Major Prophets

After finishing the books of Poetry in the Old Testament, I decided to continue to do several books a week through the Prophets. When you’re 10, books like Ezekiel and Habakkuk just don’t seem as exciting. And though they of course hold lots of value to Christians, since my purpose with my Hightide class of preteens is to give them an overview of the Bible this year, I want to do just that.

So this week we covered the Major Prophets, sans Daniel. I decided to save that one for it’s own week, because it’s got such cool stories in it. 🙂

I began working on my lesson and talking points like I always do, starting out with all the basic information and hoping to add a fun aspect by the time I reach the end. I found this lesson online which gave me a lot of good info in a nice, summarized way. I wrote it all out and included lots of Scripture to look up through Isaiah, Jeremiah, Lamentations, and Ezekiel, and realized I had a lesson that mostly included me talking. I didn’t even have a ton of questions and discussion. And if you know 10 year olds, that is not their preferred way to spend 45 minutes of their morning.

Then I decided to play Jeopardy. I’m not exactly sure how or why I came up with the idea, but I’m glad I did.

I created questions from the three major books we were covering: Isaiah, Jeremiah, and Ezekiel. I ended up doing 8 for each. I set it up Jeopardy style on our white board, with good old fashioned paper and tape, like so:

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Before we got started, I gave a basic overview on the books and what their main topics were and some information about the authors. Then we got to our game.

I divided the kids into teams (I had 6 kids both services that I taught this lesson, and divided them into 3 teams of 2 the first time and 2 teams of 3 the second time and it worked both ways). Each team would take a turn choosing a category, and then anyone could answer the question.

For example: One team would choose, “Jeremiah for 600” and their question might say, “What kind of love does God have for us? (31:3)” The kids then had to race to look up Jeremiah 31:3 to find out that God has an “everlasting” love for us.

Or they might choose “Ezekiel for 400” and get the question, “Ezekiel had a vision about some cherubim–what were their bodies covered in? (10:12)” So the kids quickly flipped to Ezekiel 10:12 to find that these strange creatures were covered in eyes.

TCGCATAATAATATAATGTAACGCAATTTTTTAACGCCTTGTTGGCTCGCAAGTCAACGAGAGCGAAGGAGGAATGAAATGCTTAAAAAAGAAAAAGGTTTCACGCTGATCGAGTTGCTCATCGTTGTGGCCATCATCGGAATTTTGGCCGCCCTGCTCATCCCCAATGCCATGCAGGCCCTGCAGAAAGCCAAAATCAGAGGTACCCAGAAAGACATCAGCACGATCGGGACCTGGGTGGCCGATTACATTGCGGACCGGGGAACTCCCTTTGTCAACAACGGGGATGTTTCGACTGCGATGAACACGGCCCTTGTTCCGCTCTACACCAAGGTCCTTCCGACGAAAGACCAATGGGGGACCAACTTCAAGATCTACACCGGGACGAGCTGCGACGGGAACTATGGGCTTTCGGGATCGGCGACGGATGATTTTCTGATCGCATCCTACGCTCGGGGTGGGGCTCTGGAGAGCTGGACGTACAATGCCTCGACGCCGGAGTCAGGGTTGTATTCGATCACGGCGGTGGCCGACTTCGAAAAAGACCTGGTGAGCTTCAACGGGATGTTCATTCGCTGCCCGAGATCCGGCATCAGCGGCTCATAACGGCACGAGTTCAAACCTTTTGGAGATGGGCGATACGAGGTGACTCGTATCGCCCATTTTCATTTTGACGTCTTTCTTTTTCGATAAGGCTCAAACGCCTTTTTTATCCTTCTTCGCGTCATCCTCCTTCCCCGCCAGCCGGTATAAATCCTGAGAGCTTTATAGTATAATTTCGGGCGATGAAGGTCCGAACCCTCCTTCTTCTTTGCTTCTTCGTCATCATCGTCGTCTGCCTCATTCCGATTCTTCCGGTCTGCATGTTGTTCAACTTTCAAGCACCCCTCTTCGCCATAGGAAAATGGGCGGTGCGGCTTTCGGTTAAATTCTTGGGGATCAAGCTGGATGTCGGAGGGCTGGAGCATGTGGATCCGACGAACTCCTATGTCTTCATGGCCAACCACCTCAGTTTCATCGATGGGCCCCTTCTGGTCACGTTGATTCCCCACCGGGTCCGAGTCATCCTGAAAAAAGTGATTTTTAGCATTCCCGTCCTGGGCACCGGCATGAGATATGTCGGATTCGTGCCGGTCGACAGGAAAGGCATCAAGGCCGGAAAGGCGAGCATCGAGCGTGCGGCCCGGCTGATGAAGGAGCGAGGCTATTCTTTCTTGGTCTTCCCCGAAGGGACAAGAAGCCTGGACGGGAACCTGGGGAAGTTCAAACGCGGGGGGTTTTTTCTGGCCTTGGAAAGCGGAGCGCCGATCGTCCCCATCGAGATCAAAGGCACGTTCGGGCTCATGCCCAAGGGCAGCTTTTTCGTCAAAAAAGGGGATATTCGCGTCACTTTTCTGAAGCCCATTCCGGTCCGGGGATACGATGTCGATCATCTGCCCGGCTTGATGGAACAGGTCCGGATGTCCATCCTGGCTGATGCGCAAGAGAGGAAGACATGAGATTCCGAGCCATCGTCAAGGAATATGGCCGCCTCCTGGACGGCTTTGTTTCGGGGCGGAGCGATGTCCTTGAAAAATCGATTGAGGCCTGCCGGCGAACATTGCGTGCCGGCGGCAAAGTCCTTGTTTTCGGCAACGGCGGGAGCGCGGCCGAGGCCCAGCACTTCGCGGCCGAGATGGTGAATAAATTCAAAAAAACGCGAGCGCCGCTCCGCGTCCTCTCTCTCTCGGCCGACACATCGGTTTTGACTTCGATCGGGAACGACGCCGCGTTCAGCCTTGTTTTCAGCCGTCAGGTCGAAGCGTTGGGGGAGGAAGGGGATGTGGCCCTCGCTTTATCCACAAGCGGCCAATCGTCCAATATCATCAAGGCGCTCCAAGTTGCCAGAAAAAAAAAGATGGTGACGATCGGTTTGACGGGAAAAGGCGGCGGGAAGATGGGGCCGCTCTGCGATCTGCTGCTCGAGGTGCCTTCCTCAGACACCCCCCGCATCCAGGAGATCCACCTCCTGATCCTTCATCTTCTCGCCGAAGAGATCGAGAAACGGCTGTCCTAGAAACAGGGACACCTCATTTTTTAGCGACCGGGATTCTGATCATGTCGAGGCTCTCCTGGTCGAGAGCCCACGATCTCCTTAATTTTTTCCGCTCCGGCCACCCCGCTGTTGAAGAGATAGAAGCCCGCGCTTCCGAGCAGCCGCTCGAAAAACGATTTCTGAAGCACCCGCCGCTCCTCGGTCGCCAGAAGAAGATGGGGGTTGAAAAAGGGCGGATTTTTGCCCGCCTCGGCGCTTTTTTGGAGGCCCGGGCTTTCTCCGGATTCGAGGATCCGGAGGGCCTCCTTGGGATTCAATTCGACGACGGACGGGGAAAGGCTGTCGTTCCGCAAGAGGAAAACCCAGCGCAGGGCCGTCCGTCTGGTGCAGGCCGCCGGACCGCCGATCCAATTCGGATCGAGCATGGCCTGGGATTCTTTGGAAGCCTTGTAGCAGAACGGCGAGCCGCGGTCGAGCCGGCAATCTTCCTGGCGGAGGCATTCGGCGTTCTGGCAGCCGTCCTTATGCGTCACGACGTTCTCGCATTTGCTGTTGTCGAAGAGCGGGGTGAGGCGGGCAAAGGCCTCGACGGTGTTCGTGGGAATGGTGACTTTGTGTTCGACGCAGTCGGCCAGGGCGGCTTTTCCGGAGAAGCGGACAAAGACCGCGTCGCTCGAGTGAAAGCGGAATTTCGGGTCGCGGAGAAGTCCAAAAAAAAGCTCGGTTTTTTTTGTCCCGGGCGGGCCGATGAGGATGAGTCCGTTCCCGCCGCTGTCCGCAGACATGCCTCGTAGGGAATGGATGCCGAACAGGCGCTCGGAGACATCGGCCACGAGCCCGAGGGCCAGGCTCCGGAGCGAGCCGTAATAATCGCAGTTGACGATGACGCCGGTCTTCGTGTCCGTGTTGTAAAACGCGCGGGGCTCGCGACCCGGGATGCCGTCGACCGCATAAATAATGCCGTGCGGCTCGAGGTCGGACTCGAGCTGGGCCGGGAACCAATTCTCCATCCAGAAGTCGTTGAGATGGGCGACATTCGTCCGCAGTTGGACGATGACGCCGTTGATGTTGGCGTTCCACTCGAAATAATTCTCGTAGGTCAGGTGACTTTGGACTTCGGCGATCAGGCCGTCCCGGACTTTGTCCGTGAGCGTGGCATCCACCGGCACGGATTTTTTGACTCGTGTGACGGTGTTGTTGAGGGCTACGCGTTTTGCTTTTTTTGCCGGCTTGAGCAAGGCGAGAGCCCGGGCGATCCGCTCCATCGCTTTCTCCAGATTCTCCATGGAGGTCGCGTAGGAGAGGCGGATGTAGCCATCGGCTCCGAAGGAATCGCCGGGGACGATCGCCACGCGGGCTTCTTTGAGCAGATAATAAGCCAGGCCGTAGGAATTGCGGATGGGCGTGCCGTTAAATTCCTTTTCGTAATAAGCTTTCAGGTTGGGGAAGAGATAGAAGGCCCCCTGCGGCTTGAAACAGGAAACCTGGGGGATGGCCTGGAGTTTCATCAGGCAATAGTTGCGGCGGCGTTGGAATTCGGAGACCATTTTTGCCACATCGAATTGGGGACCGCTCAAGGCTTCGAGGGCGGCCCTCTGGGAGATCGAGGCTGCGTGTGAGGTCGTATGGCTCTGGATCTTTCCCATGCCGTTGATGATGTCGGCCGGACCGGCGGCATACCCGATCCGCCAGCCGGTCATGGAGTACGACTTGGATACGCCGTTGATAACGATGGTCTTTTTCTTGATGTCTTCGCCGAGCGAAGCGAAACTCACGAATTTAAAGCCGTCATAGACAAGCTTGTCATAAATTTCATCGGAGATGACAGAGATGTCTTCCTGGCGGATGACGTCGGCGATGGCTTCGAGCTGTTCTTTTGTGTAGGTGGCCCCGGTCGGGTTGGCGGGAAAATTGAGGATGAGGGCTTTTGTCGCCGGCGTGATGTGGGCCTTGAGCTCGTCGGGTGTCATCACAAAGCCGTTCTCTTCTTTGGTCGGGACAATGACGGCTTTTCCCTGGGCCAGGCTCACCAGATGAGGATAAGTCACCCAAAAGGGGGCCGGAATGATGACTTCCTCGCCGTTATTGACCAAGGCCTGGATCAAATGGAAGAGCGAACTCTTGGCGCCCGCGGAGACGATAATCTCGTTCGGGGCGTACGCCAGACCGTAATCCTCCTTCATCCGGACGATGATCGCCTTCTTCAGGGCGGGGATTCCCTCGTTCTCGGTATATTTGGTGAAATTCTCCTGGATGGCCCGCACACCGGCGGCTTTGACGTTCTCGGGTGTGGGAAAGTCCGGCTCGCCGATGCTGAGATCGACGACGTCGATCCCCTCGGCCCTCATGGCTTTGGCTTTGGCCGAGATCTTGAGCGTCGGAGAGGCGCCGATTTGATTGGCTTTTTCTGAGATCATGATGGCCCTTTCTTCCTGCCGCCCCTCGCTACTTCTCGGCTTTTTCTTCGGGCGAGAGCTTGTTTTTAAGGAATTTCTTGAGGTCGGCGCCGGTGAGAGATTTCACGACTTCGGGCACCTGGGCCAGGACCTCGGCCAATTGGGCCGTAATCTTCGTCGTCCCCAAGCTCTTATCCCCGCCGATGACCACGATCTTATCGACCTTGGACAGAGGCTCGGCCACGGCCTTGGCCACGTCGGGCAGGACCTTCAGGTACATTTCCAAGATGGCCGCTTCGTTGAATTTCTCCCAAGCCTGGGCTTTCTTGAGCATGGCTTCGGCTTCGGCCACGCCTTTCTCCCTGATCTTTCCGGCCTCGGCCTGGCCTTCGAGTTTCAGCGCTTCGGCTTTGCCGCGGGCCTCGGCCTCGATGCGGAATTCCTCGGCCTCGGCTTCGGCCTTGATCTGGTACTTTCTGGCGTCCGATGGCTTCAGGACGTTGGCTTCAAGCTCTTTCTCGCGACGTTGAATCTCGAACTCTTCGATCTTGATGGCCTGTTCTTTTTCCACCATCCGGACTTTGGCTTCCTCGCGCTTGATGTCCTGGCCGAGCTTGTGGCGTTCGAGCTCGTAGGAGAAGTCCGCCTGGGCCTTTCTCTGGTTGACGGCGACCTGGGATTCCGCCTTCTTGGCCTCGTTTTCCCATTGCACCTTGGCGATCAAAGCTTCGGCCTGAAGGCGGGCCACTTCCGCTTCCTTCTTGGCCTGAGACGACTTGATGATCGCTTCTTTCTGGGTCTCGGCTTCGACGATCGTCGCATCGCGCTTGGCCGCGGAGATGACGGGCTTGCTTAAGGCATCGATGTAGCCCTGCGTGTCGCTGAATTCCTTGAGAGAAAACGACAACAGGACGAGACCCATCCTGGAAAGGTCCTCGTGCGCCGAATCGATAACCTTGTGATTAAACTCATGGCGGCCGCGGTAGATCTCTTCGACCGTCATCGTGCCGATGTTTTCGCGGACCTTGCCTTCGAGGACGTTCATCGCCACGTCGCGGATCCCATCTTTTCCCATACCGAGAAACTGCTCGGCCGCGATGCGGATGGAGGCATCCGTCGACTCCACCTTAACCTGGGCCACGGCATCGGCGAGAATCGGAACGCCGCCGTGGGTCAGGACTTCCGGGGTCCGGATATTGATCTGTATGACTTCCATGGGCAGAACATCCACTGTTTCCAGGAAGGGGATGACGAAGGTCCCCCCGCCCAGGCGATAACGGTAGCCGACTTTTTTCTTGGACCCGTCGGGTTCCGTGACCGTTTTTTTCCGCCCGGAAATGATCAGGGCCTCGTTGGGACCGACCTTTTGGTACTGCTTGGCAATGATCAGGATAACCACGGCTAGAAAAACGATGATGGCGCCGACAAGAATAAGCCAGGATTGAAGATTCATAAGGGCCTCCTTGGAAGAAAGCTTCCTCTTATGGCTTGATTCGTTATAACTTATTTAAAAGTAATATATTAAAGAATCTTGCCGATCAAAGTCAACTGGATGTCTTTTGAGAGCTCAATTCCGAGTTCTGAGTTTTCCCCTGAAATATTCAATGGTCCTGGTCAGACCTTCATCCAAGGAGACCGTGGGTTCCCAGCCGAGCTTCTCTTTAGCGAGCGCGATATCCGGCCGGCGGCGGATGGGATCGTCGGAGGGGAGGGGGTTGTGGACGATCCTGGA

Because it was all new material, not a review on previous information, it was a great idea to just have them look up verses to find the answers. Basically it was a Sword Drill without them knowing. We had a couple kids who were really good at finding the verses, and some who struggled, but all of them had a blast. My husband hung out in class for some of our second service and was looking up verses on his phone, and we still had one of our kids find the verses faster in his Bible than Chris on his phone! I was impressed.

It was really a great lesson, and the kids requested to do something like that again. I definitely will! Maybe I’ll figure out a different game show to impersonate next time. 🙂

If you’d like, you can check out my list of questions here, but don’t hesitate to read through these books and find some of your own!

 

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Ezra & Nehemiah

We combined the books of Ezra and Nehemiah into one week in Hightide, because they focus on pretty much a similar theme: Israel beginning to return to Jerusalem and rebuild their culture. We read excerpts that I picked out ahead of time from Ezra and discussed how the people returned and began to rebuild the temple, but were already failing in following God when Ezra himself showed up.

Then, I brought out graham crackers and icing and we “rebuilt” the temple. We talked about how this rebuilt temple was nowhere near the glory of Solomon’s temple, which we had just talked about.

Moving on to Nehemiah, we again read several verses from the chapters to summarize the story. Nehemiah’s goal was to rebuild the wall of Jerusalem, so we discussed the importance of a wall to a city back then, as well as how Ezra and Nehemiah worked together to help the people follow the law.

So then we “rebuilt” the wall–using marshmallows and more icing.

The kids definitely enjoyed being creative and playing with food, and whether or not they remembered all the details, at least they knew that someone built a temple and a wall somewhere. 🙂

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